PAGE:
It’s only my opinion, but there is no such thing as a fair, or level playing field – not when you really get down to it. In the recent wake of the media mayhem surrounding Lance and the Tour, I sat around this weekend and gave it some thought, and in the realm of sports, amateur, professional or otherwise I couldn’t come up with any ironclad examples of truly pure, fair competition. Someone will always have an advantage of some kind, be that access to better training/coaching, better diet, better equipment, or enjoy better physical health and so on. Even something like home field advantage tips the scales of competition. Other factors like temperature, or altitude also factor in. If a team does its training session at sea level and then goes to play in Colorado, the mile high city, clearly they will be at a disadvantage to the team that plays and practices regularly in the thin air.

My point is, that short of cloning two identical teams and having them play in a kind of universal vacuum where every factor can be controlled and equalized, the concept of a level playing field just isn’t a reality. It’s a really nice thought, but that’s about it.

The field will always tip in one direction more than the other – there is no way around it. But still we widely consider factors like training, equipment and home field advantage as well within the realm of fair play; it’s all part of the game, and part of the competition. One team can have the best coaches, trainers, and dieticians in the world, access to the best training facilities and the best equipment money can buy, while another team might not have access to any of that but yet we somehow consider that fair play. We don’t draw the line at any of this stuff. We’ll happily watch an underfunded, under-resourced team get pummeled by another better equipped team, whether that’s in pro, college, or amateur sports. The Olympics come to mind BIG TIME for me here. Being Canadian though, I might be a little jilted on the matter to begin with.

We accept all these other advantages (and there really are too many to mention) as fair, but we pretty much unanimously draw the line at performance enhancing drugs.

I understand that in the simplest of terms, if a substance is banned, and an athlete chooses to use it anyway, this is cheating. I also get the health hazard aspect of things. For all intents and purposes steroids and other performance enhancing drugs can be horrendously bad for you. For this reason alone I support keeping a list of banned/dangerous substances in sports – it makes sense. But, to ban this stuff purely on the moral basis of fairness alone is right out-to-lunch because when considering fair play alone, how is using a performance enhancing drug really that different from water jugs on the player’s bench filled with Gatorade? Or is it really that different from outfitting a team with better equipment, or ensuring that the players are taking their vitamins and engineered dietary protein supplements? I say it’s not that different at all, when what you’re talking about is “fairness”. The only thing that makes taking performance enhancing drugs unfair, is that they have been banned from use in competition.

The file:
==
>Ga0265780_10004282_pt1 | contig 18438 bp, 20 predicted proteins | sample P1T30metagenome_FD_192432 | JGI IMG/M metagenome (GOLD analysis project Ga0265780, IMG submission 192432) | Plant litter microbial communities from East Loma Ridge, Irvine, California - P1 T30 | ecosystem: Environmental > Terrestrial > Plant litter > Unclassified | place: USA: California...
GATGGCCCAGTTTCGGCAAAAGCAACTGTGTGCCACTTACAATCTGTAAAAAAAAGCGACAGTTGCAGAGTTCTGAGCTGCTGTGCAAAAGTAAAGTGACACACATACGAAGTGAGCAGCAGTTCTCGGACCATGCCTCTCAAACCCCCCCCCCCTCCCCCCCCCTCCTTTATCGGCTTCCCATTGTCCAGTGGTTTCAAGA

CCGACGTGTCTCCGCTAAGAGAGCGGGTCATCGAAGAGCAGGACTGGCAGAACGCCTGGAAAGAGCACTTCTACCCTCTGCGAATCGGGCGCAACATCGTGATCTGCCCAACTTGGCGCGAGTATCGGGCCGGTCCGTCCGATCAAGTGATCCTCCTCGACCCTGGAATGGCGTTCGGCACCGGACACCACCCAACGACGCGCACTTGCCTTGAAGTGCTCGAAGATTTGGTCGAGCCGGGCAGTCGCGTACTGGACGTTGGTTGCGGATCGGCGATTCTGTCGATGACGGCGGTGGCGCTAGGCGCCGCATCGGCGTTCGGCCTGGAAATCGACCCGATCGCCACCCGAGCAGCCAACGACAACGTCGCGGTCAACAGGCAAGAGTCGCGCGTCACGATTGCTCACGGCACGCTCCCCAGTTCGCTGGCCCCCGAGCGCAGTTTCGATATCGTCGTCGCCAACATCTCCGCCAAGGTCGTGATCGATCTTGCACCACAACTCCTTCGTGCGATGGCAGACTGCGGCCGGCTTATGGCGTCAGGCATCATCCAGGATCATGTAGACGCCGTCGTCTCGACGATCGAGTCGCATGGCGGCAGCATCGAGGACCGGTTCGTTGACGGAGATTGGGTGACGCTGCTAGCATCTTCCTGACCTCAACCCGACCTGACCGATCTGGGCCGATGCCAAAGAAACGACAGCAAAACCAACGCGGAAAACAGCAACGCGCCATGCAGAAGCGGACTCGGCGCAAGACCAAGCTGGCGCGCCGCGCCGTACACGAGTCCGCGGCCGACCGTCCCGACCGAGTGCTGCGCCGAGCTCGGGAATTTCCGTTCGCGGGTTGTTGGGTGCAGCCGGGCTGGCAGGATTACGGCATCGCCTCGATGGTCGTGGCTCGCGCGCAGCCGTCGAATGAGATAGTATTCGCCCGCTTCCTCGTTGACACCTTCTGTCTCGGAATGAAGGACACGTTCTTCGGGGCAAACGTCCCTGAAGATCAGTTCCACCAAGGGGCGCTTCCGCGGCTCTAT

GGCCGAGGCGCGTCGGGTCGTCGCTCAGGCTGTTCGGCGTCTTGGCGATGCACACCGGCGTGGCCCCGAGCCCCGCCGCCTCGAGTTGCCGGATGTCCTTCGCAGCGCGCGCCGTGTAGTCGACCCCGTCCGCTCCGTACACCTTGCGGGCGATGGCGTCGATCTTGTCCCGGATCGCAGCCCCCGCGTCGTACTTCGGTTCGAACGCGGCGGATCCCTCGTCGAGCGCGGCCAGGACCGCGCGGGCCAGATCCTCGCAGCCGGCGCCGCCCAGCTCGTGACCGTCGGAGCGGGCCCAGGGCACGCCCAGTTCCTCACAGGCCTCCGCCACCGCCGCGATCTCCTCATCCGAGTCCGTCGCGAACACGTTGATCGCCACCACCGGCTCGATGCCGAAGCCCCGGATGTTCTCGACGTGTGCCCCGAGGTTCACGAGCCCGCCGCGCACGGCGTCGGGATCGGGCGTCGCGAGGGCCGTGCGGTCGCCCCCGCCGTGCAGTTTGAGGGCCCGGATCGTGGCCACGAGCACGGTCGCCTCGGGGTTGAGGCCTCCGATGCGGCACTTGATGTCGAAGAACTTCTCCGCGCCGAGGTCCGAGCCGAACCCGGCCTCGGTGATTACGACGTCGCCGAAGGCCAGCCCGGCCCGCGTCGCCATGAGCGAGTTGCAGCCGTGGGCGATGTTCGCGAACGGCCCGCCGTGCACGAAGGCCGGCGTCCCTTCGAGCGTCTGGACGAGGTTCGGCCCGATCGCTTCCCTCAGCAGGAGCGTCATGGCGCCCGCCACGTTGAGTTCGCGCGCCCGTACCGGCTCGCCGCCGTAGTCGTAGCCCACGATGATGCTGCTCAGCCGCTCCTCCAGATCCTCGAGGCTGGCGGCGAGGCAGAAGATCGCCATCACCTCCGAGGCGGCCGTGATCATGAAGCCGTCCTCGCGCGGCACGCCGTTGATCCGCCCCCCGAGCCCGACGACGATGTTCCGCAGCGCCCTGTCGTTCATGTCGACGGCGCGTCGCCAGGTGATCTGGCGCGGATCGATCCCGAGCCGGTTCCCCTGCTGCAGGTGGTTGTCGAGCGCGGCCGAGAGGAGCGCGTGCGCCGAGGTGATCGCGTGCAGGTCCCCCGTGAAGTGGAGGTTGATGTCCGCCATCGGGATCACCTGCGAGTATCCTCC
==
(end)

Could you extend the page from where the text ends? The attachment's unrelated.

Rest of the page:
Think about how much we admire the player who spends that extra hour on the court after practice shooting free throws, or the team that studies film footage of their opponents prior to the BIG game. We don’t admonish the desire to win at all costs, or the drive to out perform the competition. We admire the athlete that goes the extra mile to find a competitive edge, that advantage that will tip the playing field in their favour, but as it is, if it’s chemically induced, we’ve determined it foul play. But, I don’t feel we should confuse this with thinking that sports are somehow made more fair by banning these drugs. As long as there is no way to 100% test and there is a chance athletes can get away with it, in many ways banning substances really only ensures that some athletes might be able to get away with cheating – and that’s really unfair.

In fact, the only way to make a sport more fair through drug regulations might be to legalize it all. Then everyone has the same access and opportunity and it’s left to their discretion.

For me though, it’s more a health issue problem, or at least this makes the most sense to me when reasoning for the banning of performance enhancing drugs. If I were a burgeoning cycling talent with hopes and dreams of making a world class team, (in my dreams) I would want to know that I didn’t need to poison my body with potentially dangerous drugs to be competitive. I get that and to me, therein is the sound reasoning for banning this stuff from competition. We should want our athletes to be able to compete cleanly, and sustain successful, healthy careers. In my opinion this is what the criticisms should really be about, but the contemptuous banter recently rekindled, over cycling anyway, pretends to be nestled firmly in the hollowed halls of fair play. But let me point out again, there really is no such thing. It’s a nice thought, but that’s about it.

Agree? Disagree? Weigh in!

To see what the World Anti-Doping Agency has to say on the issue you can link to a short promo vid here

Also just because I found it cool to look, you can download the most current list of banned substances here